Dravida Utkala Jatra 2017

duj-2017Dravida Utkala Jatra 2017 is Tamil Heritage Trust’s Eighth Site Seminar planned from January 26th to 30th 2017. The destination for this Site Seminar is Odisha – specifically Bhubaneswar, Konarak and Puri.

What is a Site Seminar?

Introducing Prof. S Swaminathan’s concept of a Site Seminar, R Gopu wrote in the invitation to last year’s Site Seminar to Badami: “The objective is to inspire participants to understand in depth and in loving detail, the patrimony of the artistic heritage – temples, monuments, paintings, sculptures, bronzes, chariots, etc. – that we have inherited, but are barely aware of; to visit such places, to imbibe the spirit of its creators, to soak in the scholarship of experts and researchers, to absorb the aesthetics and the history, and to pass it on to our colleagues and friends, families and future generations”.
What this means to you as a participant is as follows:
  • Before the Trip: You will prepare for the next 4 months by reading up, listening to a series of Preparatory Talks and, if you are so inclined, giving lectures on the various heritage aspects of the place we are visiting.
  • During the trip: If, as an average tourist, you had spent 5 minutes looking at a particular feature of a monument, you will now spend an hour examining it in all its fascinating detail.
  • After the Trip: Your conversation will be infinitely more interesting (“Did you know that the Odishan Dasabhuja Mahishasuramardini sometimes holds the sula in the middle left hand?”)  and your dreams will be filled with deuls and jagamohanas in vivid colours.
Why Odisha?

Odisha burst into the headlines sometime in the 3rd Century BCE when the emperor Asoka decided to let it be widely known that it was the post-traumatic stress from the war in Kalinga that turned him from Mighty Mauryan to Beloved-of-the-gods Buddhist with an obsession for writing on rocks.  Since then, the region known variously as Kalinga, Utkala, Ordadesa, Chedi etc has been ruled by dynasties great and small, whose hands were kept full by invaders all the way from the pre-Mauryan Nandas through our very own Cholas (including Kulottunga I of Kalingathu Parani fame), up until the Mughals, the Marathas and the British. In spite of this busy schedule, the kings of Kalinga set aside time and resources to keep building some magnificent temples for over a thousand years, establishing the distinctive Kalinga style of architecture.  Bhubaneswar is a veritable living museum that showcases the temple architecture and traditions of this entire period in history.  Then there’s the UNESCO World Heritage site of the Sun Temple at Konarak. And Puri, whose temple festival inspired a new word in English – the Juggernaut.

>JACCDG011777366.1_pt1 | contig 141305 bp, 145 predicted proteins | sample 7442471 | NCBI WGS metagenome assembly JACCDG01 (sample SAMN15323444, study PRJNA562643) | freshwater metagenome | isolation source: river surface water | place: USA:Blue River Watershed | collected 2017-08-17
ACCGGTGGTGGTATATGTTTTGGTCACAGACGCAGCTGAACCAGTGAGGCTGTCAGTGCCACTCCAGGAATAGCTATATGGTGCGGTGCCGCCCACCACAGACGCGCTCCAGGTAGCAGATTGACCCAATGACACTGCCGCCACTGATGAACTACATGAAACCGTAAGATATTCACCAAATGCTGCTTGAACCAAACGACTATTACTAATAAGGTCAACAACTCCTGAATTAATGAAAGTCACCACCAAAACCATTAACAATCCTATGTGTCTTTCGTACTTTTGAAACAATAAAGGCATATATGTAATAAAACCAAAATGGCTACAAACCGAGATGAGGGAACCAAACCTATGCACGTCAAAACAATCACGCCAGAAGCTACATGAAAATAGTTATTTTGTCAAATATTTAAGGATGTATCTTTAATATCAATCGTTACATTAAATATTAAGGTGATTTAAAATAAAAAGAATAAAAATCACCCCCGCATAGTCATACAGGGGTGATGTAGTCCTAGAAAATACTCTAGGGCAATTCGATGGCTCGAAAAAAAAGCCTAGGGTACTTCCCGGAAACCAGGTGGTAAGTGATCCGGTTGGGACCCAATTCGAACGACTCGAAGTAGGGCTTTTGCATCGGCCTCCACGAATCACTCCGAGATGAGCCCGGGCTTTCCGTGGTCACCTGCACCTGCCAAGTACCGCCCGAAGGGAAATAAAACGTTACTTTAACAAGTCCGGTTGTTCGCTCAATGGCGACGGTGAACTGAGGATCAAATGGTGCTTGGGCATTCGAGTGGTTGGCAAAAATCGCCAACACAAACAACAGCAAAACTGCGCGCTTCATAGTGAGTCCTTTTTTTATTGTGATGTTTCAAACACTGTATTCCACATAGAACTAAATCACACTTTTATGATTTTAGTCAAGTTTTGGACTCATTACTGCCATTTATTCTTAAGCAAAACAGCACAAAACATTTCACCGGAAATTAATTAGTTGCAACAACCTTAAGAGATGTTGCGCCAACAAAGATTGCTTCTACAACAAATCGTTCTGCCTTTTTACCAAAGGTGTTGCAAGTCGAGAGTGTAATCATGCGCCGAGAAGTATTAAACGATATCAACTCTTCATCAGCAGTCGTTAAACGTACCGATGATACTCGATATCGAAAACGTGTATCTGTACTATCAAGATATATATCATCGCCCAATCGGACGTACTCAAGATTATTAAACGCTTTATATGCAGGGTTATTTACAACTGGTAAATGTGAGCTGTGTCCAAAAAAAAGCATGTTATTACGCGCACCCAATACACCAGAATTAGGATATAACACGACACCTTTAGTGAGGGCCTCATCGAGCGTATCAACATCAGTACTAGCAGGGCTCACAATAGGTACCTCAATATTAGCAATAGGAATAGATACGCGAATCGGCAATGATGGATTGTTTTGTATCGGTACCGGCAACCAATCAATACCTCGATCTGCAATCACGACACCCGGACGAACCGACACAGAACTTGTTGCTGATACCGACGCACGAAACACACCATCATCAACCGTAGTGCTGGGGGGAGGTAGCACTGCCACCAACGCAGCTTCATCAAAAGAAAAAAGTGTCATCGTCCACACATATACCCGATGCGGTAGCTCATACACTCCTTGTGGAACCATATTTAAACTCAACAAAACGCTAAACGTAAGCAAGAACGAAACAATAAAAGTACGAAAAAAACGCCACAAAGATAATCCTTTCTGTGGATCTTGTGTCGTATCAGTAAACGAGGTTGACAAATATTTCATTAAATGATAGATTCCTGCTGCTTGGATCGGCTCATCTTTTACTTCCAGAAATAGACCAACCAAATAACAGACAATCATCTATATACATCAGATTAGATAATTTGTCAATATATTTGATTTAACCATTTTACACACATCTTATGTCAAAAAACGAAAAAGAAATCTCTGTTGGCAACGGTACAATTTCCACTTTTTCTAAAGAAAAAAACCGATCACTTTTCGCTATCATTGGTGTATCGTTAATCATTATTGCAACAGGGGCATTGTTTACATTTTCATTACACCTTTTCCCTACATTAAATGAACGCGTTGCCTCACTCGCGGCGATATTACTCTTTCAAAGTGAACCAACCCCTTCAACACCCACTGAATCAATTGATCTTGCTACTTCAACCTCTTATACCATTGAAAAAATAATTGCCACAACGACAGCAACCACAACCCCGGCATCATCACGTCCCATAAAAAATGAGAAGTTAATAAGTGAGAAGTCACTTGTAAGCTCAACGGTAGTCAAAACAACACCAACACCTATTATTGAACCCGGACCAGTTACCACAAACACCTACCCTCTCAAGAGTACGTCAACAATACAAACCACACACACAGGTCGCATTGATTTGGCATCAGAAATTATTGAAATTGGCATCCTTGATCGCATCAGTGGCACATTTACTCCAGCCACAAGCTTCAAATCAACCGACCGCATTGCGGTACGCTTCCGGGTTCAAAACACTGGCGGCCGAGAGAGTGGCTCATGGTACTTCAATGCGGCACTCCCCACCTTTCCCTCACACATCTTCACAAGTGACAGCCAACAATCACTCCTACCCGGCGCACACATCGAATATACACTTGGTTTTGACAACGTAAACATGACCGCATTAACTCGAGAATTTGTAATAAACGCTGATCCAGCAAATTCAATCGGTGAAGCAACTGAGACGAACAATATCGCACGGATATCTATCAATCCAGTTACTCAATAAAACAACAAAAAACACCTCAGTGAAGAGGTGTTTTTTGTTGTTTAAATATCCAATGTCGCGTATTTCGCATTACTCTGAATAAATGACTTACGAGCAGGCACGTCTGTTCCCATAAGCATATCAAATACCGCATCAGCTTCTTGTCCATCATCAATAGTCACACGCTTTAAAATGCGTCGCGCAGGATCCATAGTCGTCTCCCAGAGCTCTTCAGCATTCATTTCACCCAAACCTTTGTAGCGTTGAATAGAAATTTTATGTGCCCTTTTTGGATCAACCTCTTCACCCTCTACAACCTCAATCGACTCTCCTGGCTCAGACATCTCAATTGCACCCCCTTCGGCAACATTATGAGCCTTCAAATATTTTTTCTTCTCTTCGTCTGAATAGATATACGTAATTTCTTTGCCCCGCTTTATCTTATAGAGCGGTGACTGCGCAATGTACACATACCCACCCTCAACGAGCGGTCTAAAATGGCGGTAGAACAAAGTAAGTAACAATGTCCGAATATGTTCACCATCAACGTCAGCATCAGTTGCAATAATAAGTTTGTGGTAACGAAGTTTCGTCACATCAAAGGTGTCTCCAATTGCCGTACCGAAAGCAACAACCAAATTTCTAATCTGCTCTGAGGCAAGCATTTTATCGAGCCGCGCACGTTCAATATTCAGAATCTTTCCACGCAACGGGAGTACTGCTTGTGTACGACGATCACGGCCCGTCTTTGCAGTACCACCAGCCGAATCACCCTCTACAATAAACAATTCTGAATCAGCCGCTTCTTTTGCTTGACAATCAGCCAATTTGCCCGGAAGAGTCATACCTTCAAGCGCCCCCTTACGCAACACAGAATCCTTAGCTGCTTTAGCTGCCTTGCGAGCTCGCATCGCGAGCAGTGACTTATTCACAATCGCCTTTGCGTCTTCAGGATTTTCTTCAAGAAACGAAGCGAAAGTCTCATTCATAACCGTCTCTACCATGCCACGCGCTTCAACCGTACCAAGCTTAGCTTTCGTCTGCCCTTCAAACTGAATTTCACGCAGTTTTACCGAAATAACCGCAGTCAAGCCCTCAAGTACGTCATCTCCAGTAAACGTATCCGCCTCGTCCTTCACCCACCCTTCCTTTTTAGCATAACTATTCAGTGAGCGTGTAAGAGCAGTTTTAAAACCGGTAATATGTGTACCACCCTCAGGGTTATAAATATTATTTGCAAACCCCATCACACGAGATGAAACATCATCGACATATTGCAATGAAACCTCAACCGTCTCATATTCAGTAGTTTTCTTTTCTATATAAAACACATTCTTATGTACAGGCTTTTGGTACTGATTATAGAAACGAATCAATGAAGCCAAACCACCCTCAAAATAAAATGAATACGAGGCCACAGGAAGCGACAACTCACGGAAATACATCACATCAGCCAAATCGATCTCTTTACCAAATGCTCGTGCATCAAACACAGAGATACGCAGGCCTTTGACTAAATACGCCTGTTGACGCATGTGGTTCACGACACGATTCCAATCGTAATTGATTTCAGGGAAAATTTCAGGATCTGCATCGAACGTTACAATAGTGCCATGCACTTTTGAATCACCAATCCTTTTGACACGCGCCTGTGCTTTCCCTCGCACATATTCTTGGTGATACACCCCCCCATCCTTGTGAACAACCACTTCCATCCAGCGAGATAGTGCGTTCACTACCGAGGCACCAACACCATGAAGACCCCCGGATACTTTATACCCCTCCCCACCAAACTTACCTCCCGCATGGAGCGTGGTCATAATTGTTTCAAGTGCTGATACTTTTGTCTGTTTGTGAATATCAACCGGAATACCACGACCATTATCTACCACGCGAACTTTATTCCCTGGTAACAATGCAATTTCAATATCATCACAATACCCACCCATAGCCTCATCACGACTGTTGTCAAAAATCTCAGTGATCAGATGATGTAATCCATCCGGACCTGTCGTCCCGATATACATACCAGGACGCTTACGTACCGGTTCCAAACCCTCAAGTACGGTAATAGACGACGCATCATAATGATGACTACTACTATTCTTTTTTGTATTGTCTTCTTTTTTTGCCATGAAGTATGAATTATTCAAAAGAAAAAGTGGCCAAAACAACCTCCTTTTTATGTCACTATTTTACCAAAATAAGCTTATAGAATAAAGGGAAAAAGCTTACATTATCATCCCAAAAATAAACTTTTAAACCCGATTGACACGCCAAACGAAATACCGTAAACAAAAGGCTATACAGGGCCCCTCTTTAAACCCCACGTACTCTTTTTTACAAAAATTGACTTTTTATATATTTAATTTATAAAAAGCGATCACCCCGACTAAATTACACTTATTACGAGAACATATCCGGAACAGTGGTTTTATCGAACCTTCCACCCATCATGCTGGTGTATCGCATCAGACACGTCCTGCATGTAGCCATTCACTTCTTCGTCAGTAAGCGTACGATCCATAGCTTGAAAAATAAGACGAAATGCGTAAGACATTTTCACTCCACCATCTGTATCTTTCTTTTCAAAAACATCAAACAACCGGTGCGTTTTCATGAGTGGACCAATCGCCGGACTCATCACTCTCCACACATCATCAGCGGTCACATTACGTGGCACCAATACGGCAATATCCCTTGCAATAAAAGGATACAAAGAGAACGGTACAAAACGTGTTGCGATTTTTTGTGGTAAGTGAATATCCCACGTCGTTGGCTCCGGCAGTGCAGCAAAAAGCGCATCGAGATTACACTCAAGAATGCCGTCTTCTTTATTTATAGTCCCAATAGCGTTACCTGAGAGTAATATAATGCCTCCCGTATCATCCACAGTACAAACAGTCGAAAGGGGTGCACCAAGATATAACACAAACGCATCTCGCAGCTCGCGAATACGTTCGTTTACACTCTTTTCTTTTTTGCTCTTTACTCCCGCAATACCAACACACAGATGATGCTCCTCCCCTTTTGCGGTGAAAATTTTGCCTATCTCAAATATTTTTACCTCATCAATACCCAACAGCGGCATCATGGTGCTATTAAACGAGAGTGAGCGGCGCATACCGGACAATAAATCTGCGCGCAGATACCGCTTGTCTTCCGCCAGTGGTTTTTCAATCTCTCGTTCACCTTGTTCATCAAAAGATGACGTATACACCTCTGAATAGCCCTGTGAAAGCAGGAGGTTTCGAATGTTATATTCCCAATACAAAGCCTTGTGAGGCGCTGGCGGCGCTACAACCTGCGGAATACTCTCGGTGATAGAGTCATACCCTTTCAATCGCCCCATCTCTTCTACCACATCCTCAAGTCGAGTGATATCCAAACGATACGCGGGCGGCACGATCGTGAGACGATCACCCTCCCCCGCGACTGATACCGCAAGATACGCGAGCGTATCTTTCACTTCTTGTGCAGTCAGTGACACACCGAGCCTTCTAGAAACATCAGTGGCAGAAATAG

What are we going to see?
Mainly about 2000 years’ worth of architecture, art and culture.  Here’s what we plan to see:
  • The Asokan edict at Dhauli
  • The Buddhist sites of Ratnagiri and Lalitagiri.
  • The Jaina caves of Udayagiri and Khandhagiri (approx. first century BCE).
  • In Bhubaneswar we will trace the evolution of Odishan temple architecture by visiting various monuments built from the 7th century onwards.  These will include the Lingaraja and Rajarani (12th C), the Parasurameswar (7th C), Mukteswar (11th C), Brahmeswar (11th C) and Baital Deul.(9th C).
  • The Sun Temple at Konarak and
  • The Jagannath Temple at Puri.

Await more details in the coming weeks and months.